SSD DRIVES FOR VIDEO PURPOSESHi to everybody,
Video Capture / Recording
20110304 By T. Hernandez
Most of us know the benefits of Solid State Drives vs. traditional spinning ones, they have great features, they have the last in storage tech., they are fast, but most people don't know the disadvantages found on a lot of these drives. Yet for video.
First let me explain a litle bit about SSD, then as for video purposes, then show some tests, explaining what's the degradation & how affect video.
SSD Definition"A solid-state drive (SSD) is a data storage device that uses solid-state memory to store persistent data."
Its like a Virtual RAM drive/disk (not as much fast but fast), where on data keeps on. Information is storage permanently, not lose data when shut down the computer.
As it uses memory, this means like -in theory-, SSD use fast storage technology, well, latest yes, but fast generally not on both sides of the world.
Read VS WriteThey are the sides of the storage world
As for Video recording purposesJust yesterday read an aricle by Kenneth Hees saying SSDs are far better than mechanical disk, and he, as most other articles say, can be rated as True or Good for general purposes. Read rates from common SSD are awesome, compared to traditional drives. You just can boot OS and load e.g. say 30 applications, in less than 1/3 than on hdd.
I said for general purposes cause general SSDs on today's market are not well suited for profesional video recording purposes, let me explain.
Video capture uses the drive as in sequential write stress.
When you connect your camera to the computer to grab, capture video or transfer files, a sequential write is happening.
If you tipically read the same data then you need to lpook at the read rates, but if you're doing, recording, editing as a job you need to be carefull with write speeds and reliability of storage.
RANDOM VS SEQUENTIAL WRITE4 usages classify the drives: Random Read, Sequential Read, Random Write, and Sequential write.
Writing sequentially is writting continuous without intermediate seeks, where on random writes means a pattern of seek-write-seek-write ..
While your card is capturing video from external device, it records sequentially the captured stream/data directly to disk, meaning a sequential write is doing. Loading applications uses random read, playing videos uses sequential reads.
Profesional video recording at high data rates (whereon data rate is MB/s or Mbps and where on more high data rate means more quality) requires the features that are not the flagship of todays SSD, the SEQUENTIALS.
Where SSDs flagships are,
Acces time: this have no effect on sequential write (not random writes)
Read Speeds (both random & sequential): Capturing means write not read.
Some write the following, are true, and you need to understand
"The distinction is very important in traditional disk-based systems, where each disk seek will take around 10ms. Sequentially writing data to that same disk takes about 30ms per MB. So if you sequentially write 100MB of data to a disk, it will take around 3 seconds. But if you do 100 random writes of 1MB each, that will take a total of 4 seconds (3 seconds for the actual writing, and 10ms*100 == 1 second for all the seeking)."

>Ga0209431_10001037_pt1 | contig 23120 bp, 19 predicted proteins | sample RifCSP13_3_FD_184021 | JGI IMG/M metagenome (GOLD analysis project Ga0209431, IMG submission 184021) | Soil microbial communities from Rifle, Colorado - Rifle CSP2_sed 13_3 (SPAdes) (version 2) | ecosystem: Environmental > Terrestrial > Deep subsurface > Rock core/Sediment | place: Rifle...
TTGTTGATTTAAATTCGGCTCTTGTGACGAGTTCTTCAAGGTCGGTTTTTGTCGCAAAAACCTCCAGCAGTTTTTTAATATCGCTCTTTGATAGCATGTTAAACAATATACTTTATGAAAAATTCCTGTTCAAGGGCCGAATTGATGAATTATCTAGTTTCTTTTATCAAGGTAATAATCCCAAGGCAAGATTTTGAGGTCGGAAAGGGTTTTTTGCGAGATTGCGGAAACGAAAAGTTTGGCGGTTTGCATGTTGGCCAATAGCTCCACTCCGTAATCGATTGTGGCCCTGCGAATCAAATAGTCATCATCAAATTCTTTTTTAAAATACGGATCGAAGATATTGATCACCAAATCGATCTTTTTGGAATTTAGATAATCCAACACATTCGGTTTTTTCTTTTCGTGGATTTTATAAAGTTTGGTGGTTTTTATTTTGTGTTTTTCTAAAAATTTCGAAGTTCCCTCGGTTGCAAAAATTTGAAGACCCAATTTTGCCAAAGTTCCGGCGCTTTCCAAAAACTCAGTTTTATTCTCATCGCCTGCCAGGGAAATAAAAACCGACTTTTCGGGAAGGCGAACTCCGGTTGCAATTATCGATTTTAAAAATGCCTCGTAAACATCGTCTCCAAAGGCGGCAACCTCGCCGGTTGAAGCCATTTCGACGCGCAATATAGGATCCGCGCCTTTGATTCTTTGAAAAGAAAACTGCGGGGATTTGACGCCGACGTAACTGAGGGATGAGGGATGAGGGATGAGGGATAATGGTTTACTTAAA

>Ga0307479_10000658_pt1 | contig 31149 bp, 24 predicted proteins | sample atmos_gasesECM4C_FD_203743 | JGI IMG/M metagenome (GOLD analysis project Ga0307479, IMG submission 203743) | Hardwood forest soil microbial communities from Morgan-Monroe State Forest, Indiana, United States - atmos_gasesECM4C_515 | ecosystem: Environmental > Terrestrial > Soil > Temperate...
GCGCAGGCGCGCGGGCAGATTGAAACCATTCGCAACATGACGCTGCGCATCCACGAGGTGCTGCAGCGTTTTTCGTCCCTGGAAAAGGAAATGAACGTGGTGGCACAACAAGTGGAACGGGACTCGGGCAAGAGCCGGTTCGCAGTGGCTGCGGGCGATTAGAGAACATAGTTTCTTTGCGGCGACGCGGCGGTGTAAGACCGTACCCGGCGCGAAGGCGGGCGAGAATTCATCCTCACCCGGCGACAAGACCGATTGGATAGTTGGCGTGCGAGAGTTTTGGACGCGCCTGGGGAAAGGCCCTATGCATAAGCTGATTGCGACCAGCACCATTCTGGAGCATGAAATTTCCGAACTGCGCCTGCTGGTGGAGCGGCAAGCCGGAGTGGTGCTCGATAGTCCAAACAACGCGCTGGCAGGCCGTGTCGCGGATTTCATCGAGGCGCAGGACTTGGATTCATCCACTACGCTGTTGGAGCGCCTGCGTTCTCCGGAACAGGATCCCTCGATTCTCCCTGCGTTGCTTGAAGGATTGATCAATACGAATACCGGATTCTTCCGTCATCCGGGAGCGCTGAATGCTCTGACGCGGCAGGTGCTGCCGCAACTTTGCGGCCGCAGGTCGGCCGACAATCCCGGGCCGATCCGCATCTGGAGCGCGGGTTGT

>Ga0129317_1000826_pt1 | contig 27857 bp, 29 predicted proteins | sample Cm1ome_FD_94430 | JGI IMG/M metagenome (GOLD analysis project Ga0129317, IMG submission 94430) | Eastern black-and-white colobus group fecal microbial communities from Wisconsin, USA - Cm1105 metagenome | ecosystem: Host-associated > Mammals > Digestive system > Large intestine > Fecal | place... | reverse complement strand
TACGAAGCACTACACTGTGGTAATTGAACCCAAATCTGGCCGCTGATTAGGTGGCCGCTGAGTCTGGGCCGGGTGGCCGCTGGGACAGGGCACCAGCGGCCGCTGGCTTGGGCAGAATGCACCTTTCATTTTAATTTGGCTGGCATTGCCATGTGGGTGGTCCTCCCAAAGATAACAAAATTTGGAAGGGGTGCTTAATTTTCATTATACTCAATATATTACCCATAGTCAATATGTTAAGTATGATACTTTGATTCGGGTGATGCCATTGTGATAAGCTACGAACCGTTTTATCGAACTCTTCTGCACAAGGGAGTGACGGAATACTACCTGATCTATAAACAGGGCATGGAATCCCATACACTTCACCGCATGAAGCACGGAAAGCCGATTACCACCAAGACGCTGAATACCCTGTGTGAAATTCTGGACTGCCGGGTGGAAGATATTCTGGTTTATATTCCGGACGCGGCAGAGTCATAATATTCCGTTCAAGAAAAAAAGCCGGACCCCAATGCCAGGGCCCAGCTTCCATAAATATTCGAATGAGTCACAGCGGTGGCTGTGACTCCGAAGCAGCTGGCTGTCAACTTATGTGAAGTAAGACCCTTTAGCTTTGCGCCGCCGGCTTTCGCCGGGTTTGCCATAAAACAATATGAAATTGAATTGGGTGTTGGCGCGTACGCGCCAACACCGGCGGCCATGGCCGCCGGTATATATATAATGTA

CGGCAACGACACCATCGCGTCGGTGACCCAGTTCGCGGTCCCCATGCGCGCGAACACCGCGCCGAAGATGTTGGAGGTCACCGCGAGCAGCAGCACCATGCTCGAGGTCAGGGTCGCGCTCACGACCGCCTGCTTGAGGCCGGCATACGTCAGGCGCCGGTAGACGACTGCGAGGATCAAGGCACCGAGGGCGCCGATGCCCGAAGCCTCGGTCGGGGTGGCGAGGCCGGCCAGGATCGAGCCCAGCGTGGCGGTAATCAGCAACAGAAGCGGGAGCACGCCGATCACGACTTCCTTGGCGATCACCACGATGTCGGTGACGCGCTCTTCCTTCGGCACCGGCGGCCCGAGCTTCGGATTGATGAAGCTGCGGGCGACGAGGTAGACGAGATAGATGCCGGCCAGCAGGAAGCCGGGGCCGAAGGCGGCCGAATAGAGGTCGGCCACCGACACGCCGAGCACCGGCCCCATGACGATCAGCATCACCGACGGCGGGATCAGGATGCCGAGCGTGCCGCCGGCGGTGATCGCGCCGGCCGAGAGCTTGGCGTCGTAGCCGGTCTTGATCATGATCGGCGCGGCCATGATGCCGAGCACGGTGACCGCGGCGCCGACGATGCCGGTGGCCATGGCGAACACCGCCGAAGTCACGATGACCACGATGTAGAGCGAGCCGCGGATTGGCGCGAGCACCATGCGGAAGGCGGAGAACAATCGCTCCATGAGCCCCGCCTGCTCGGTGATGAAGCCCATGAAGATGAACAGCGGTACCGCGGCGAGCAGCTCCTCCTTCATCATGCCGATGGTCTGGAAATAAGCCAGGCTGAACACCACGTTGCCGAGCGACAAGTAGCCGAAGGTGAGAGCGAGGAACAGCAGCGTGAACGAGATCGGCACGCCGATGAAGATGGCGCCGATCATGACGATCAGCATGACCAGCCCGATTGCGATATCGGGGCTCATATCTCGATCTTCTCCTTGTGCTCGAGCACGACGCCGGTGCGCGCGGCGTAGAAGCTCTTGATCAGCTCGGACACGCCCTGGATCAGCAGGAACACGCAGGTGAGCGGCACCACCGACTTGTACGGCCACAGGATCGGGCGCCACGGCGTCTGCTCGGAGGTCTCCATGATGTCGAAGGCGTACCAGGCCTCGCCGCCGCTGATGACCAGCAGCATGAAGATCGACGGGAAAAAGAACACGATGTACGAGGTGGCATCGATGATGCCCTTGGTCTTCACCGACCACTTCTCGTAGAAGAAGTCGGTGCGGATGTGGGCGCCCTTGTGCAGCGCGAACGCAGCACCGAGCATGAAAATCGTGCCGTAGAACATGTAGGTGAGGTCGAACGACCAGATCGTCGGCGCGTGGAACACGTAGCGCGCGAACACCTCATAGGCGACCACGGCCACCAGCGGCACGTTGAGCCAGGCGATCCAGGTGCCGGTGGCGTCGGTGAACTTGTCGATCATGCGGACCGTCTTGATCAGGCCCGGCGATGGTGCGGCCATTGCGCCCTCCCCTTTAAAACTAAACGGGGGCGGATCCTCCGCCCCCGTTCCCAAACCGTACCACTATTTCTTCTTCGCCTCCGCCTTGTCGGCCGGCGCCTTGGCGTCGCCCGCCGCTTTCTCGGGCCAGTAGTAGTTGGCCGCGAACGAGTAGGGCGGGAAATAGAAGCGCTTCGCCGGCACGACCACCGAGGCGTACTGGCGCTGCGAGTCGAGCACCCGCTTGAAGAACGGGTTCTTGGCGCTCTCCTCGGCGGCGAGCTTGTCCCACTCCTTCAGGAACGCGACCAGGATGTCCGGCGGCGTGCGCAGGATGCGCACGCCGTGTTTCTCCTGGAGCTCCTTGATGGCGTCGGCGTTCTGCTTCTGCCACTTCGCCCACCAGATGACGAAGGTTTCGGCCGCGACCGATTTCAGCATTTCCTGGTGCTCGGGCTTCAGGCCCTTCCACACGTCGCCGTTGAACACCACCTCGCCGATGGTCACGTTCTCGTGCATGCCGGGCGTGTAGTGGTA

Benchmark tools as for video purposesAs for video purposes, manufactures tends to provide data rates (ranking-scores) from the hightest availables(ATTO).
Remember to not believe on tools like the B.M. one that provide info about how many frame per second your drive/s are allowed to capture/storage depending on quality (resolution, color sampling, ..). As an example in our last test, we use some SSDs drives that this drive tool said allow for more frames per second than the really ones the drives was able to record. In the other hand, BM tools was right for the Velociraptor ones.
What i want to said is that if your think to buy SSD as for video capture purposes, you need to get indications from sequential benchs, forgetting soft. like ATTO that is the one used in today's SSDs manufacturer indications, otherwise you can dropp some or a lot of frames on your captures.
Why you think Corsair, OCZ, Patriot and even Intel show the same amaizing performance numbers ? cause they're based only on ATTO bench records.
Valid tools for video sequential tests are:
TESTSThis week we tested some drives, fully tested as for video purposes, i will show you the sequential results.
We tested: OCZ Vertex 2 25nm 60GB, Corsair F60, Corsair F120, Intel G25-M 160GB G2 and a Velociraptor 300GB.
How we make the testsComputer: Intel i7 920, Gigabyte EX58-UD5, 6GB ram.
We test drive by drive, as a spare drive (not containing the OS, only for data), we install disk on a X68 AHCI mobo set BIOS on AHCI mode, then we formatt using Windows 7 disk management, the we do the following test.
Records on both 1st and 2nd attempt were the same numbers, but on the 3 the degradation comes really, and in the last bench we only get onway with intel. This is what we get:
Once we see the seq. numbers on OCZ 25nm, we return back the drive, horrible !
Second drive F60, we also return back cause 85MB/s is the same as traditional drives, an no one is able to record uncompressed video with.
As you may notice, all drives except intel & velociraptor don't recover its full performance after filling drive with lot of gigs.
Any case, you need to look at test 3 and 4, and so on at this time, no one is really suitable for uncompressed video. Don't worry there're solutions!
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